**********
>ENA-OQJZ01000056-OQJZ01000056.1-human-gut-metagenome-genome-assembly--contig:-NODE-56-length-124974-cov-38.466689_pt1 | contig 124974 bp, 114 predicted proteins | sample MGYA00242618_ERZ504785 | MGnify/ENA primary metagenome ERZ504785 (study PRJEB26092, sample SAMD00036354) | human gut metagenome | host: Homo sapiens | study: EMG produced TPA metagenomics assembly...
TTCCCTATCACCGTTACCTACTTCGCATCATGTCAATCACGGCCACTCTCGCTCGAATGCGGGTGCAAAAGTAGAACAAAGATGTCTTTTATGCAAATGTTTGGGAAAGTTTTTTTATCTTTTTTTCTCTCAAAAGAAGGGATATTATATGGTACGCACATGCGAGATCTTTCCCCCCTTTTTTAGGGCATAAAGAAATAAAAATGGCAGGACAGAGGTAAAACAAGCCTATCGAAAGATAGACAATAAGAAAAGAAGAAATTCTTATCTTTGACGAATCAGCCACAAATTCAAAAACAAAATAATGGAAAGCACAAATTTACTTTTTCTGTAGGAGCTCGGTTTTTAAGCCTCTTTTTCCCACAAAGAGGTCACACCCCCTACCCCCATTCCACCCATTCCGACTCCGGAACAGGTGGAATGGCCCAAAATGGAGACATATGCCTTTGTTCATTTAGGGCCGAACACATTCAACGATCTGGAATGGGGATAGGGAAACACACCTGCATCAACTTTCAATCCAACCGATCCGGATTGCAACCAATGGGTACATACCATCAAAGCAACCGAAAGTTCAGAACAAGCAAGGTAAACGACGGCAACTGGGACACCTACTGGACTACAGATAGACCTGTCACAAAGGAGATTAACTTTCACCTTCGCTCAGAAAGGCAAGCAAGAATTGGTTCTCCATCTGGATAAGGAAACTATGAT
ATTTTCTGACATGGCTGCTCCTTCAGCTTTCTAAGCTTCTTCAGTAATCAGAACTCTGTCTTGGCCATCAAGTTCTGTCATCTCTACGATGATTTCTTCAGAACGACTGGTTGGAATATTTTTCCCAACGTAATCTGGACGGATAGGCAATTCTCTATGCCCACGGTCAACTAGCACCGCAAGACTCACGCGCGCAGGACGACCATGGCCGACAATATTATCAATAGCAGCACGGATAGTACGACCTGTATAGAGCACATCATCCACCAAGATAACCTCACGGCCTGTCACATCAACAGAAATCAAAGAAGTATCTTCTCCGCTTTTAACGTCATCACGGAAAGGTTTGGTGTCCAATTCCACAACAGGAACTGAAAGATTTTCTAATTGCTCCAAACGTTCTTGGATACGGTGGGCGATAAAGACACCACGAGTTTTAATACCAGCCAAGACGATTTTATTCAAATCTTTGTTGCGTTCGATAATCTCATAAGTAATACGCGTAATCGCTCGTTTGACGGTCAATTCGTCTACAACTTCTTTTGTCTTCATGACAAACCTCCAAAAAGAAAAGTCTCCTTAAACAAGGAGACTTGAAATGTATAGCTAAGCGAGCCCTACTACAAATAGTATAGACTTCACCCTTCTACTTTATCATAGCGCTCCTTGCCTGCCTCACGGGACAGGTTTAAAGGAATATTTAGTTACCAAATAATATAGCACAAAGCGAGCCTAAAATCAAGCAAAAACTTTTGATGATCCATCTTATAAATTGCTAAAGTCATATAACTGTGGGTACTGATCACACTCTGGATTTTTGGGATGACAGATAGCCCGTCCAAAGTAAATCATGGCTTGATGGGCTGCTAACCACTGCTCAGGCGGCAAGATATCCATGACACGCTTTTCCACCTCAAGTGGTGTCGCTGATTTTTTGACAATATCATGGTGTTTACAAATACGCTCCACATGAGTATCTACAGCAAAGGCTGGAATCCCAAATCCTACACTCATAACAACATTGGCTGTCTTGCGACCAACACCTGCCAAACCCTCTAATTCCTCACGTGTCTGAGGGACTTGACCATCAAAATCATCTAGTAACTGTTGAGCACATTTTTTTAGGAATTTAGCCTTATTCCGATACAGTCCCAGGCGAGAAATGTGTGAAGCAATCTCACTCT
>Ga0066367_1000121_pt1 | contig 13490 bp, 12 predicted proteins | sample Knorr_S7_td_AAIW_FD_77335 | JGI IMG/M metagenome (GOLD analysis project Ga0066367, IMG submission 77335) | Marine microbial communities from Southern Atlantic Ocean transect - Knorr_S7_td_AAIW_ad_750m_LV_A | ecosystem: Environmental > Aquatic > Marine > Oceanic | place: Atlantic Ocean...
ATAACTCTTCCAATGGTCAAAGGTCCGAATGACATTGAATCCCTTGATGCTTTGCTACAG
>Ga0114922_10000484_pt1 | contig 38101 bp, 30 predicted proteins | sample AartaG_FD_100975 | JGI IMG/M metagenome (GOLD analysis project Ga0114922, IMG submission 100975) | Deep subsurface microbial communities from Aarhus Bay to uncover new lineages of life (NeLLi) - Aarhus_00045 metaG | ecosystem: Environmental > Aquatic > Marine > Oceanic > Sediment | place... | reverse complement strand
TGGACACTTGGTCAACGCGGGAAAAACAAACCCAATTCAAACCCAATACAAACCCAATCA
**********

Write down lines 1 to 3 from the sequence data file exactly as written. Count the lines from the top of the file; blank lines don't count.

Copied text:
>ENA-OQJZ01000056-OQJZ01000056.1-human-gut-metagenome-genome-assembly--contig:-NODE-56-length-124974-cov-38.466689_pt1 | contig 124974 bp, 114 predicted proteins | sample MGYA00242618_ERZ504785 | MGnify/ENA primary metagenome ERZ504785 (study PRJEB26092, sample SAMD00036354) | human gut metagenome | host: Homo sapiens | study: EMG produced TPA metagenomics assembly...
TTCCCTATCACCGTTACCTACTTCGCATCATGTCAATCACGGCCACTCTCGCTCGAATGCGGGTGCAAAAGTAGAACAAAGATGTCTTTTATGCAAATGTTTGGGAAAGTTTTTTTATCTTTTTTTCTCTCAAAAGAAGGGATATTATATGGTACGCACATGCGAGATCTTTCCCCCCTTTTTTAGGGCATAAAGAAATAAAAATGGCAGGACAGAGGTAAAACAAGCCTATCGAAAGATAGACAATAAGAAAAGAAGAAATTCTTATCTTTGACGAATCAGCCACAAATTCAAAAACAAAATAATGGAAAGCACAAATTTACTTTTTCTGTAGGAGCTCGGTTTTTAAGCCTCTTTTTCCCACAAAGAGGTCACACCCCCTACCCCCATTCCACCCATTCCGACTCCGGAACAGGTGGAATGGCCCAAAATGGAGACATATGCCTTTGTTCATTTAGGGCCGAACACATTCAACGATCTGGAATGGGGATAGGGAAACACACCTGCATCAACTTTCAATCCAACCGATCCGGATTGCAACCAATGGGTACATACCATCAAAGCAACCGAAAGTTCAGAACAAGCAAGGTAAACGACGGCAACTGGGACACCTACTGGACTACAGATAGACCTGTCACAAAGGAGATTAACTTTCACCTTCGCTCAGAAAGGCAAGCAAGAATTGGTTCTCCATCTGGATAAGGAAACTATGAT
ATTTTCTGACATGGCTGCTCCTTCAGCTTTCTAAGCTTCTTCAGTAATCAGAACTCTGTCTTGGCCATCAAGTTCTGTCATCTCTACGATGATTTCTTCAGAACGACTGGTTGGAATATTTTTCCCAACGTAATCTGGACGGATAGGCAATTCTCTATGCCCACGGTCAACTAGCACCGCAAGACTCACGCGCGCAGGACGACCATGGCCGACAATATTATCAATAGCAGCACGGATAGTACGACCTGTATAGAGCACATCATCCACCAAGATAACCTCACGGCCTGTCACATCAACAGAAATCAAAGAAGTATCTTCTCCGCTTTTAACGTCATCACGGAAAGGTTTGGTGTCCAATTCCACAACAGGAACTGAAAGATTTTCTAATTGCTCCAAACGTTCTTGGATACGGTGGGCGATAAAGACACCACGAGTTTTAATACCAGCCAAGACGATTTTATTCAAATCTTTGTTGCGTTCGATAATCTCATAAGTAATACGCGTAATCGCTCGTTTGACGGTCAATTCGTCTACAACTTCTTTTGTCTTCATGACAAACCTCCAAAAAGAAAAGTCTCCTTAAACAAGGAGACTTGAAATGTATAGCTAAGCGAGCCCTACTACAAATAGTATAGACTTCACCCTTCTACTTTATCATAGCGCTCCTTGCCTGCCTCACGGGACAGGTTTAAAGGAATATTTAGTTACCAAATAATATAGCACAAAGCGAGCCTAAAATCAAGCAAAAACTTTTGATGATCCATCTTATAAATTGCTAAAGTCATATAACTGTGGGTACTGATCACACTCTGGATTTTTGGGATGACAGATAGCCCGTCCAAAGTAAATCATGGCTTGATGGGCTGCTAACCACTGCTCAGGCGGCAAGATATCCATGACACGCTTTTCCACCTCAAGTGGTGTCGCTGATTTTTTGACAATATCATGGTGTTTACAAATACGCTCCACATGAGTATCTACAGCAAAGGCTGGAATCCCAAATCCTACACTCATAACAACATTGGCTGTCTTGCGACCAACACCTGCCAAACCCTCTAATTCCTCACGTGTCTGAGGGACTTGACCATCAAAATCATCTAGTAACTGTTGAGCACATTTTTTTAGGAATTTAGCCTTATTCCGATACAGTCCCAGGCGAGAAATGTGTGAAGCAATCTCACTCT